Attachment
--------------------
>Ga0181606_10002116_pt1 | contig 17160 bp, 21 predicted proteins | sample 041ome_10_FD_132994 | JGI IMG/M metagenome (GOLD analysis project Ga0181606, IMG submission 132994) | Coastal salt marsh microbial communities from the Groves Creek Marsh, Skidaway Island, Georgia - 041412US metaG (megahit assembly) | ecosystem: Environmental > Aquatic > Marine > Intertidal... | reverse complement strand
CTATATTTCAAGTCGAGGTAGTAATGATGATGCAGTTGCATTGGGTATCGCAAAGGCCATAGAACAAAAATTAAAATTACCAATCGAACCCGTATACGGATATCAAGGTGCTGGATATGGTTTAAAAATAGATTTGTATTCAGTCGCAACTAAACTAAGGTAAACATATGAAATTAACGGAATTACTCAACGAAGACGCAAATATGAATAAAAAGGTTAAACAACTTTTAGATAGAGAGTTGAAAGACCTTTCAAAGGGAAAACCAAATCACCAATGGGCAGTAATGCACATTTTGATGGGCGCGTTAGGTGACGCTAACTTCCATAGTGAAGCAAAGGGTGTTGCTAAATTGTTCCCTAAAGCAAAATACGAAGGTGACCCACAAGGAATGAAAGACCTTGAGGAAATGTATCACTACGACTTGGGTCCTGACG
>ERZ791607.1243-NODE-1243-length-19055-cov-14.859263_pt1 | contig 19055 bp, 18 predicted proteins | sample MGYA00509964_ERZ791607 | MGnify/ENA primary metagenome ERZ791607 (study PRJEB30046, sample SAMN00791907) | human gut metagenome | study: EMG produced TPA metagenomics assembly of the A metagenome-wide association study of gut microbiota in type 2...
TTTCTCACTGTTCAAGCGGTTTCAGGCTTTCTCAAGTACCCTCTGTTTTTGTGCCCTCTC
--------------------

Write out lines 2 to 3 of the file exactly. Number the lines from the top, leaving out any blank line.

CTATATTTCAAGTCGAGGTAGTAATGATGATGCAGTTGCATTGGGTATCGCAAAGGCCATAGAACAAAAATTAAAATTACCAATCGAACCCGTATACGGATATCAAGGTGCTGGATATGGTTTAAAAATAGATTTGTATTCAGTCGCAACTAAACTAAGGTAAACATATGAAATTAACGGAATTACTCAACGAAGACGCAAATATGAATAAAAAGGTTAAACAACTTTTAGATAGAGAGTTGAAAGACCTTTCAAAGGGAAAACCAAATCACCAATGGGCAGTAATGCACATTTTGATGGGCGCGTTAGGTGACGCTAACTTCCATAGTGAAGCAAAGGGTGTTGCTAAATTGTTCCCTAAAGCAAAATACGAAGGTGACCCACAAGGAATGAAAGACCTTGAGGAAATGTATCACTACGACTTGGGTCCTGACG
>ERZ791607.1243-NODE-1243-length-19055-cov-14.859263_pt1 | contig 19055 bp, 18 predicted proteins | sample MGYA00509964_ERZ791607 | MGnify/ENA primary metagenome ERZ791607 (study PRJEB30046, sample SAMN00791907) | human gut metagenome | study: EMG produced TPA metagenomics assembly of the A metagenome-wide association study of gut microbiota in type 2...